The Occupational Safety and Health Administration (OSHA) have ramped up this year’s OSHA Summer Safety campaigns. With the onset of summer, the risks and dangers of working in triple-degree weather have risen with the thermometer. Heat can be one of the biggest risks to any outdoor or indoor working environment. Without the proper precautionary measures, workers can be at risk for heat stress, exhaustion, or even heat stroke. Hence, OSHA is placing emphasis on the dangers of hot weather to the workplaces.

The Experts Weigh In

According to acting Assistant Secretary of Labor Jordan Barab, the extreme temperatures of the summer weather won’t just be uncomfortable; the conditions can also be life-threatening. OSHA Summer Safety has made it a point to issue bulletins and reminders to both employers and workers across the country about the proper safety measures to be taken when working in the summer weather.

OSHA reminds the workforce that high temperature, humidity, the lack of a sufficient supply of water, and physical stress can lead to a variety of health risks. This includes irrational behavior, loss of consciousness, confusion, and heatstroke.

OSHA Summer Safety Measures

OSHA has then ensured that their bulletins on Protecting Workers from the Effects of Heat as well as Working Outdoors in Warm Climates are properly disseminated among the workforce. Individual states’ Department of Health has reminded to take proper measures to protect their workers from extreme heat. Some great measures to combat heat stress include:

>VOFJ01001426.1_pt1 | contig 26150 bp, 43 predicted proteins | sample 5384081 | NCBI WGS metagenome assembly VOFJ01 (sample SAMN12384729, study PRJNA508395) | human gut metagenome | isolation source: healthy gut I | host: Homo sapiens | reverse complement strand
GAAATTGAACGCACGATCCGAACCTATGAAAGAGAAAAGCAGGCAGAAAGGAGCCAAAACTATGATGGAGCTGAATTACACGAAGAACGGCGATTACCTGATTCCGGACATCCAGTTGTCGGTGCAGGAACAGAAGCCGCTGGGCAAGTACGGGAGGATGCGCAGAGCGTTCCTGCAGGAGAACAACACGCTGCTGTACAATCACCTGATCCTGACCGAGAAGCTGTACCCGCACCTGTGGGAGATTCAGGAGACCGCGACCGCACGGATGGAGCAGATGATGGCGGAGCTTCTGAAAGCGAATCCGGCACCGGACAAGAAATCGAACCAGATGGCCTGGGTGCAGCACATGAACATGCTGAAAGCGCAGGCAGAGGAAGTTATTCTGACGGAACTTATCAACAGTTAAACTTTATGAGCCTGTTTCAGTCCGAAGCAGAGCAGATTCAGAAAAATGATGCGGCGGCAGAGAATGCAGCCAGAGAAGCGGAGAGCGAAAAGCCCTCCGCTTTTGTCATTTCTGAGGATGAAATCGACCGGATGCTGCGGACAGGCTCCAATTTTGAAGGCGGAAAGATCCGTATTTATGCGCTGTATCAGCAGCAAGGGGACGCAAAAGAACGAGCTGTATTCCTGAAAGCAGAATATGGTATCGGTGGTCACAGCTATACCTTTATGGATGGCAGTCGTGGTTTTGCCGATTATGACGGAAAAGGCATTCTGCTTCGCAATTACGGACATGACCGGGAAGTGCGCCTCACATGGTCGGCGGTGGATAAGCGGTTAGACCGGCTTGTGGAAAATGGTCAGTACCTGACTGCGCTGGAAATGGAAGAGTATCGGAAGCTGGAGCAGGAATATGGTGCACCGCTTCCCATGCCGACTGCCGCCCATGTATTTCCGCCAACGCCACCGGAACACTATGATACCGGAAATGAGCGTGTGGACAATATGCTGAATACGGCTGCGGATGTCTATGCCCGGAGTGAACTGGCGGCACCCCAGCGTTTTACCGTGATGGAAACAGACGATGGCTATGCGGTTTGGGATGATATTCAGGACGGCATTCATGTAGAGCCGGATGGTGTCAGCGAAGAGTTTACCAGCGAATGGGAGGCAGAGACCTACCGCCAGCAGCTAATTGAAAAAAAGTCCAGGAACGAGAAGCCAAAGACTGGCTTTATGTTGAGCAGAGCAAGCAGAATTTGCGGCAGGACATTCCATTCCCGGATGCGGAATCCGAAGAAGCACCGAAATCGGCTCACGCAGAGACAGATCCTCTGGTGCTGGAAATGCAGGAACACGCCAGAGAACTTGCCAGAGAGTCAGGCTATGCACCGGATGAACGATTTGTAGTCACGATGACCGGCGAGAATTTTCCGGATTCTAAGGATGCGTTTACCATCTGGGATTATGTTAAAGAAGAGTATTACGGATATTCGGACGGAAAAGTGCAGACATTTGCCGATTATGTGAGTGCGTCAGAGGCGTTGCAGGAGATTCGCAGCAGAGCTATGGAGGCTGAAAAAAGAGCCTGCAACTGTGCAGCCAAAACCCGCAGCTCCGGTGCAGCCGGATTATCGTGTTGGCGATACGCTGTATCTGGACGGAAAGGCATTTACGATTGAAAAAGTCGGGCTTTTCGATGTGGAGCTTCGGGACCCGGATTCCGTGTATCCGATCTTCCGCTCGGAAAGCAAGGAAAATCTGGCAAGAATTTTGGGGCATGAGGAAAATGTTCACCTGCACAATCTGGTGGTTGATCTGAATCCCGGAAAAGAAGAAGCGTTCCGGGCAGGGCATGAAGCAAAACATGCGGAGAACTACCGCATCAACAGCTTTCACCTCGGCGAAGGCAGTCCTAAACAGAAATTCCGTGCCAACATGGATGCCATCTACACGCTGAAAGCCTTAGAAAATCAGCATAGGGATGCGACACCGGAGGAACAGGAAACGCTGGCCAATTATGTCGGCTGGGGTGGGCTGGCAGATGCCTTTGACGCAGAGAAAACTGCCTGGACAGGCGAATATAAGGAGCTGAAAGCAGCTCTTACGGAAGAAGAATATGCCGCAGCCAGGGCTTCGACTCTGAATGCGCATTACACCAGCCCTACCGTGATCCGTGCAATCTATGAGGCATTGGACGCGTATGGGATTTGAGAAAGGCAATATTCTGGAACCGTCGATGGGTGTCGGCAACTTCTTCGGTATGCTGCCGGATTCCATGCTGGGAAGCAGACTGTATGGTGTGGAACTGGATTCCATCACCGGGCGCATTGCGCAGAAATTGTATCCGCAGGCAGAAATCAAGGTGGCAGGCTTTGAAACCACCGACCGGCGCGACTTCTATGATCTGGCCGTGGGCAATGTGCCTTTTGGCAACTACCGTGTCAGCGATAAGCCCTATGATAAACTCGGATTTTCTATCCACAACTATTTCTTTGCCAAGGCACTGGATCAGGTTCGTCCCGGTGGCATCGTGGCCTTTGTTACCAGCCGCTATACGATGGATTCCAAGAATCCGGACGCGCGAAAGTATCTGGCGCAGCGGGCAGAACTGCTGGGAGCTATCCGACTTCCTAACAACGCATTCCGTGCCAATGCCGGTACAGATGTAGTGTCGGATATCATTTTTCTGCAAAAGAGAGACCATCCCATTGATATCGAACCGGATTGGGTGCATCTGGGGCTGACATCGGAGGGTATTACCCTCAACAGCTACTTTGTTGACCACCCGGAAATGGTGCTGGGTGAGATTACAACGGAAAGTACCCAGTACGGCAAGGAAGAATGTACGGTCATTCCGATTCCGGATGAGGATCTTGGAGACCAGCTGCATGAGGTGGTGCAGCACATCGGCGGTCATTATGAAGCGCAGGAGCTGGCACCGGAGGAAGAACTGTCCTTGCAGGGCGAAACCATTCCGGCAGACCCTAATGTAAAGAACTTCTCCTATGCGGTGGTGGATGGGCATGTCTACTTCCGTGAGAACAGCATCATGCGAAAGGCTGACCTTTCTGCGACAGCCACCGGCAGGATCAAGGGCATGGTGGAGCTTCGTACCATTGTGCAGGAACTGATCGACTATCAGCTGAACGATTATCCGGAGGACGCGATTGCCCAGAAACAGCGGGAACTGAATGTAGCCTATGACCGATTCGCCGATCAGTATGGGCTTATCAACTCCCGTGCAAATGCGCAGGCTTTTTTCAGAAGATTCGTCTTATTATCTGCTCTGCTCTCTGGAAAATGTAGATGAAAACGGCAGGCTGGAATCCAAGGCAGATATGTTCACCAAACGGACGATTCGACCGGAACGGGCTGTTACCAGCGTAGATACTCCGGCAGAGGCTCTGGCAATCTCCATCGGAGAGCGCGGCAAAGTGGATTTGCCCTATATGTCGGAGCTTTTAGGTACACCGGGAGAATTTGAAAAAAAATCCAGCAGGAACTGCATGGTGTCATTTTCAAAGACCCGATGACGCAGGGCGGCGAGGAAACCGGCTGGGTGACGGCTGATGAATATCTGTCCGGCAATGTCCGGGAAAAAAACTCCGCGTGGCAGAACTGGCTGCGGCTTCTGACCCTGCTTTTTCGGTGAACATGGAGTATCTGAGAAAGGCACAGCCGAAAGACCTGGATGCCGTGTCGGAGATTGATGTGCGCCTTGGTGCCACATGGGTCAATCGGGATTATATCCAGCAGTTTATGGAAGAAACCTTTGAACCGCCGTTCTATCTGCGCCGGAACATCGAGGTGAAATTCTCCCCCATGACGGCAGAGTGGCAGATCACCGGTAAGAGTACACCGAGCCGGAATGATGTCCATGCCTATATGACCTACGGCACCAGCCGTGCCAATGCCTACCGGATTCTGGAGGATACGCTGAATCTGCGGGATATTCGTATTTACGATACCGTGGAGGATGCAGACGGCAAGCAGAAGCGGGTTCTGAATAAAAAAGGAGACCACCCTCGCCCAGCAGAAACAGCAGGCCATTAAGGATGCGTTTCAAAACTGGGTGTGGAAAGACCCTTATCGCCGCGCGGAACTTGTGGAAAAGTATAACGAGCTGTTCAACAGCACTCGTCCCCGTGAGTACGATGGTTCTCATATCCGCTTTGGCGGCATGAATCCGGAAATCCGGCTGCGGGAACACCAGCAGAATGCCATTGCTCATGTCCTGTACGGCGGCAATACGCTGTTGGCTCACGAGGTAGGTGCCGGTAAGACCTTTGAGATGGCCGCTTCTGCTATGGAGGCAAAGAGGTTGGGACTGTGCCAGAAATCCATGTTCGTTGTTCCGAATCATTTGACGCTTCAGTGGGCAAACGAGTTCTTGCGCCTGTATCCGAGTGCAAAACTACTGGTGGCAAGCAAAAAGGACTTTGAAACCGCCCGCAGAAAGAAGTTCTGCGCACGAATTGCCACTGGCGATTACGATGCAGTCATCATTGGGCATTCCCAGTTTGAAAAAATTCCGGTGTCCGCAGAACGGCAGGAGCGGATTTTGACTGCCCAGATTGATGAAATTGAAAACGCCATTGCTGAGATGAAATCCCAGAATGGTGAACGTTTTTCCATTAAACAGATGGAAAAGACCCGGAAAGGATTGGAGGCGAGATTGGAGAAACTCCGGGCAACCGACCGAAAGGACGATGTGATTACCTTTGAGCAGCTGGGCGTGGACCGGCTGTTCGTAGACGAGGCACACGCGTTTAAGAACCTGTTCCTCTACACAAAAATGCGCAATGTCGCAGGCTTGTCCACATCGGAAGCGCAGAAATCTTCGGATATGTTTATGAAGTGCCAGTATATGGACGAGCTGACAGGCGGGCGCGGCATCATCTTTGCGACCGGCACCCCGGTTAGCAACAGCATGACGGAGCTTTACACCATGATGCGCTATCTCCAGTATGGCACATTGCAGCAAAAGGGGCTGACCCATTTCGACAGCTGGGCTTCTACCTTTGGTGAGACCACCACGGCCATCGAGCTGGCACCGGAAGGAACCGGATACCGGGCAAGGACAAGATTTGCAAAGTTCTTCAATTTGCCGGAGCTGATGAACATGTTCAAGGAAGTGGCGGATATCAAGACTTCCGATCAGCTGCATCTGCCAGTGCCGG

• Avoiding drinks with caffeine, alcohol, or excessive sugar, which can cause workers to become dehydrated.
  • Providing workers with at least two to four cups of water every hour. Hydration is the key.
  • Limitations on outdoor work during the high-temperature points of noon and early afternoon. If possible, schedule frequent breaks in an air-conditioned area. It’s important to pace workers at high-heat moments.
  • Recommending colored and loose-fitting clothing, sunglasses, and sunscreen. It’s an excellent way to avoid sunburns.

OSHA Summer Safety has made great strides in keeping both employers and employees informed about the risks of high heat. By taking careful consideration of these precautions, employees and workers can stay protected against the dangerous risks of extreme heat.

To see more vital reminders and precautions to be taken in the workplace, head to and see how safety in the workplace can be taken even further.

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